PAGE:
Every time I get my ewes into the yards, I look at them quite intently and it both intrigues me and bothers me that I cannot tell which ones are making me money and which ones are costing me. I look at a big 75kg animal in CS3 (condition score 3) and standing right next door is a 60kg animal also in CS3. I start to ask myself – how much lamb did you raise last year? Were you a twin or a single bearer and if you were a twin, did you raise both of them? Did you maintain CS throughout lactation or did you drop CS? And what are your genetics?
I think to myself, if I want to improve the genetics of these animals, I need to know what I am starting with. The other thing I must have to enable me to take my flock forward is selection pressure. For this to happen, I need to make sure I have a sufficient number of replacements coming into the system so I am not forced to keep unproductive stock for the sake of maintaining stocking rate. If we are forced to do this, the result could be insufficient rate of gain to counteract natural inflation increases in costs.
Running a prime lamb enterprise, the key profit driver for me is kg’s of lamb produced per DSE (dry sheep equivalent). This will take into account the weight of the ewe in CS3, NLW (Number Lambs Weaned) and at a certain stocking rate, I can work out kg produced per Ha (Hectare).
I think it is important I also look at the change in CS of the ewe as this will tell me a bit more about her efficiency. If she looses weight over the 100 day lactation, should this also be taken into account?? If the ewe is milking off her back for the lambs benefit, would it be logical to take this into consideration when working out total kgs produced? Putting that weight back on her costs money, particularly if the season cuts out and we need to supplement her.
So then I thought to myself, what do we need to measure to ensure the ewe gets more efficient at converting grass to milk while maintaining body weight? My current thoughts are around measuring CS before and after lambing. This should tell me part of the story. Not knowing how much lamb she has produced is very limiting though. I can’t get stuck in the trap though. Selecting on CS alone does not distinguish between those that simply eat more! That’s where genetics comes in, particularly around the carcase traits such as genetic fat and muscle. To my knowledge, selecting for genetic fat has a direct benefit on feed efficiency of the ewe, which in turn has a positive effect on both lamb growth rate and fertility.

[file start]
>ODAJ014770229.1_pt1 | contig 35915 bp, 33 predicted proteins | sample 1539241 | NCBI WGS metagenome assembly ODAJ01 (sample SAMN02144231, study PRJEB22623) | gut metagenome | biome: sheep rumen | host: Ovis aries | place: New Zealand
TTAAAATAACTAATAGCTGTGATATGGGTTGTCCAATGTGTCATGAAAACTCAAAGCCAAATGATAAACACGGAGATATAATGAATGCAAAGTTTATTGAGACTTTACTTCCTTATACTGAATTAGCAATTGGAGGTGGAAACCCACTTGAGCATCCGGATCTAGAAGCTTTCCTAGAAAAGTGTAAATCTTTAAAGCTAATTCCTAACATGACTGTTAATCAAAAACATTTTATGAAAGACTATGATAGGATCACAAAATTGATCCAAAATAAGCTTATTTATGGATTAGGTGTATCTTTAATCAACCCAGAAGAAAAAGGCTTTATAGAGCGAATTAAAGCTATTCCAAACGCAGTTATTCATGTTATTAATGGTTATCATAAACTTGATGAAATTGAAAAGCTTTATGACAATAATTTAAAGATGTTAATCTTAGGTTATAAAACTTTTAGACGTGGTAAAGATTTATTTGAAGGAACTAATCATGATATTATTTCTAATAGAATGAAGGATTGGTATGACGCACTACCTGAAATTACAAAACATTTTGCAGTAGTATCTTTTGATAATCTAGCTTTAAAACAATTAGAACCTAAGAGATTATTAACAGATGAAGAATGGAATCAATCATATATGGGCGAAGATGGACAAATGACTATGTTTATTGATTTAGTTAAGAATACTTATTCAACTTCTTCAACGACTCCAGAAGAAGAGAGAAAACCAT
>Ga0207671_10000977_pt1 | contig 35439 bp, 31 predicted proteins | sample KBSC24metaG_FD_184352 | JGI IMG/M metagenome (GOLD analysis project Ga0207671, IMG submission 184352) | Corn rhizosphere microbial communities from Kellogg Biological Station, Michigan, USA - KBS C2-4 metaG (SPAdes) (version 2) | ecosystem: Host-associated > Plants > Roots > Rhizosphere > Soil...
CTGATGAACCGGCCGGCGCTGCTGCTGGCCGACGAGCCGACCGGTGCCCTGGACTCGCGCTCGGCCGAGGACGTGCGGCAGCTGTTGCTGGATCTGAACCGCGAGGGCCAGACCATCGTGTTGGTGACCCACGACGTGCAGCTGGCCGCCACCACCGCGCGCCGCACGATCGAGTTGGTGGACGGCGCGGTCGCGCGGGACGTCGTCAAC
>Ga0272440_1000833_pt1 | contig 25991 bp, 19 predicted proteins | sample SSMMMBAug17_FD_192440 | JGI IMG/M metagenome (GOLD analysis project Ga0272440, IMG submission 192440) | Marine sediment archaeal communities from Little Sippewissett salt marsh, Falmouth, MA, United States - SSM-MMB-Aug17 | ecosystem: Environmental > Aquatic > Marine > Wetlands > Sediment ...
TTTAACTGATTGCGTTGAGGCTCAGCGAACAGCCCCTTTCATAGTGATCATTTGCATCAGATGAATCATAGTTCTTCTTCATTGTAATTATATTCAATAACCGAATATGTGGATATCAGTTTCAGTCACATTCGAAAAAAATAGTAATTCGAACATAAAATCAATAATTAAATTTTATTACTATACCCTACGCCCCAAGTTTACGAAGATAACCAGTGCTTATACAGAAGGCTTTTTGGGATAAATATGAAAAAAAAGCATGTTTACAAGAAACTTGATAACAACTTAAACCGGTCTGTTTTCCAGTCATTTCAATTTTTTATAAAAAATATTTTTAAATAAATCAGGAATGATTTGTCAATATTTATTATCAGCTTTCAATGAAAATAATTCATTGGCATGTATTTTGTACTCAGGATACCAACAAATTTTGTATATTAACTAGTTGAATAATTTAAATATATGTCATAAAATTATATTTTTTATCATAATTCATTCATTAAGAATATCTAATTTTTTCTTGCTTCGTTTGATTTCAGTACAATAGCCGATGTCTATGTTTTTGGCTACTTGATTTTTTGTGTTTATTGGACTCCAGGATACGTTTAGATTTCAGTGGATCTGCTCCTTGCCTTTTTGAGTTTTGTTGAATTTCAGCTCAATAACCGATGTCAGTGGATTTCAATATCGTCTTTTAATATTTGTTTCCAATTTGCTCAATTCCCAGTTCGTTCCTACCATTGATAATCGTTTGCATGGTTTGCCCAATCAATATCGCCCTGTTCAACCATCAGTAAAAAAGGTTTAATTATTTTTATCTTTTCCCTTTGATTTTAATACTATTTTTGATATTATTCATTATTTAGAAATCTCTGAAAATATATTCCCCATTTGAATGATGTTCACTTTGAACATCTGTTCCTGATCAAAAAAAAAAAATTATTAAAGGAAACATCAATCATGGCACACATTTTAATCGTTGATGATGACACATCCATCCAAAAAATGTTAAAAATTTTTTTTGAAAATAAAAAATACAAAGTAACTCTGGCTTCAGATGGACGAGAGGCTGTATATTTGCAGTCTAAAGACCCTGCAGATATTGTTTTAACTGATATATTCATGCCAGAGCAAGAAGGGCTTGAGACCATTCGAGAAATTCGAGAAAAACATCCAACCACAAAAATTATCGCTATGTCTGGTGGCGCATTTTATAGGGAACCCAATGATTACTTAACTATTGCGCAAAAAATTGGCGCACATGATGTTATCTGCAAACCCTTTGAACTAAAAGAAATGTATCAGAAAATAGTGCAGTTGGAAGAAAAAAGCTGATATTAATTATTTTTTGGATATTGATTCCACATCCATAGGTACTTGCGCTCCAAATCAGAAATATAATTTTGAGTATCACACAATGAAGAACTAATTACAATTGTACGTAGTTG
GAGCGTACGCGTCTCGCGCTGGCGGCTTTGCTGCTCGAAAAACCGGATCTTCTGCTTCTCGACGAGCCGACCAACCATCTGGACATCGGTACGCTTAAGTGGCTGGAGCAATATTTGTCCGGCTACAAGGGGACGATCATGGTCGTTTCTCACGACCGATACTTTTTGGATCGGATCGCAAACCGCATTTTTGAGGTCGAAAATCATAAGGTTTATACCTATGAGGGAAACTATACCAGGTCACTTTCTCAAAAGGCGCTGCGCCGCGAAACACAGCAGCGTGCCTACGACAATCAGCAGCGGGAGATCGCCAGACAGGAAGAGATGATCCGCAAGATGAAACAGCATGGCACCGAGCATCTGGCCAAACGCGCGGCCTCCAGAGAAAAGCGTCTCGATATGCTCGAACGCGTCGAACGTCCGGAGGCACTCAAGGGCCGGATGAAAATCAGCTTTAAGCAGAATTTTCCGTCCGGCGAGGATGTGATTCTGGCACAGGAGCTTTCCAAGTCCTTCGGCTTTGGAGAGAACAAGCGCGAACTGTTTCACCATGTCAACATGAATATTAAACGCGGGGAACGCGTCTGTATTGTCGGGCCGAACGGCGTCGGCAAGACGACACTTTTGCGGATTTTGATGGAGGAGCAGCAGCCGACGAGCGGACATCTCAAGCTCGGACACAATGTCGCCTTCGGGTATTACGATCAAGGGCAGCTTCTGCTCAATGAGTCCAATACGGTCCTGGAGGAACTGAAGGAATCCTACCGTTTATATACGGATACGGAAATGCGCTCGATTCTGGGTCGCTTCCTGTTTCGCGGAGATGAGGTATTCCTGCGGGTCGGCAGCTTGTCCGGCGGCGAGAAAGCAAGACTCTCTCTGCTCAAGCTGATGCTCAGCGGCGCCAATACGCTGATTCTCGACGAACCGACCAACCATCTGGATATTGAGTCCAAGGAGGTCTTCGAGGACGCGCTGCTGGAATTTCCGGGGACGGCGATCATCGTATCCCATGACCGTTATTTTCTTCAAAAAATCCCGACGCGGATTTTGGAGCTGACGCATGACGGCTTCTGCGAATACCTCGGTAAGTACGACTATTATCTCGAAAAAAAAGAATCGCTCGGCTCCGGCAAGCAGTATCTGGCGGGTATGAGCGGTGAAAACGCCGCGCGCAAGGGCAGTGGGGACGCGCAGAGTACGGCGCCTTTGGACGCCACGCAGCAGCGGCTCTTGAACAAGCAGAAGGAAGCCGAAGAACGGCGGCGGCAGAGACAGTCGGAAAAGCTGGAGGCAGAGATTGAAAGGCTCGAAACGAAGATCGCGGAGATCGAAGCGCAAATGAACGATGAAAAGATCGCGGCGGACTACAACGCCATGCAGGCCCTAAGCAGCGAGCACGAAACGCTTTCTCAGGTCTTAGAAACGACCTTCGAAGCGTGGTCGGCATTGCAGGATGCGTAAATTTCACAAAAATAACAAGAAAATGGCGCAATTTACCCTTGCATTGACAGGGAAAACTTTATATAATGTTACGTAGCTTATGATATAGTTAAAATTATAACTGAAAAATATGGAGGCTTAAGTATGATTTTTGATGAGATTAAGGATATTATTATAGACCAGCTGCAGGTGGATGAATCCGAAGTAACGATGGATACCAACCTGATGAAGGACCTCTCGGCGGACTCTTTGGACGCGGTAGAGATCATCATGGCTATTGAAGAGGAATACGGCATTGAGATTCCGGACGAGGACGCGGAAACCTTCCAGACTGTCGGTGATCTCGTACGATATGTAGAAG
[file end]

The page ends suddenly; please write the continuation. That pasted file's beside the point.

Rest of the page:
Apart from scanning data, and assuming all dries are identified at lamb marking, is there much else we can select a prime lamb mother on if we can’t select on kg produced per DSE? I personally think we really need to be able to link ewe and lamb/s to have any real selection pressure and efficiency gains through individual animal management.
To my knowledge, in a merino operation, kg of lamb produced as well as NLW is also a very important profit driver which would also require mothering up to gain maximum benefit. Selecting high genetic fat here can also play a key role in ewe efficiency and therefore profit. High genetic fat will positively influence fertility, feed efficiency, lamb survival and lamb growth. The added bonus in a merino system is the value of the wool. Under an individual animal management system, without the luxury of having ewe and lamb linkages, a ewe can at least be selected or culled based on wool production alone.
So I am still asking myself (and I hope you are too) – can individual animal management give me a better return on investment through higher rates of gain than a mob based management system? As well as be complimented by simplicity and practicality at the same time?
In a few weeks time I am making a trip through NSW and into QLD to talk to some of the great minds about this very thing. This will be followed by two weeks in New Zealand. I’ll probably be talking mostly about my Nuffield topic and please remember they are only my ‘views’ so welcome any feedback, comments and conversation around how we can collectively improve the Australian sheep industry.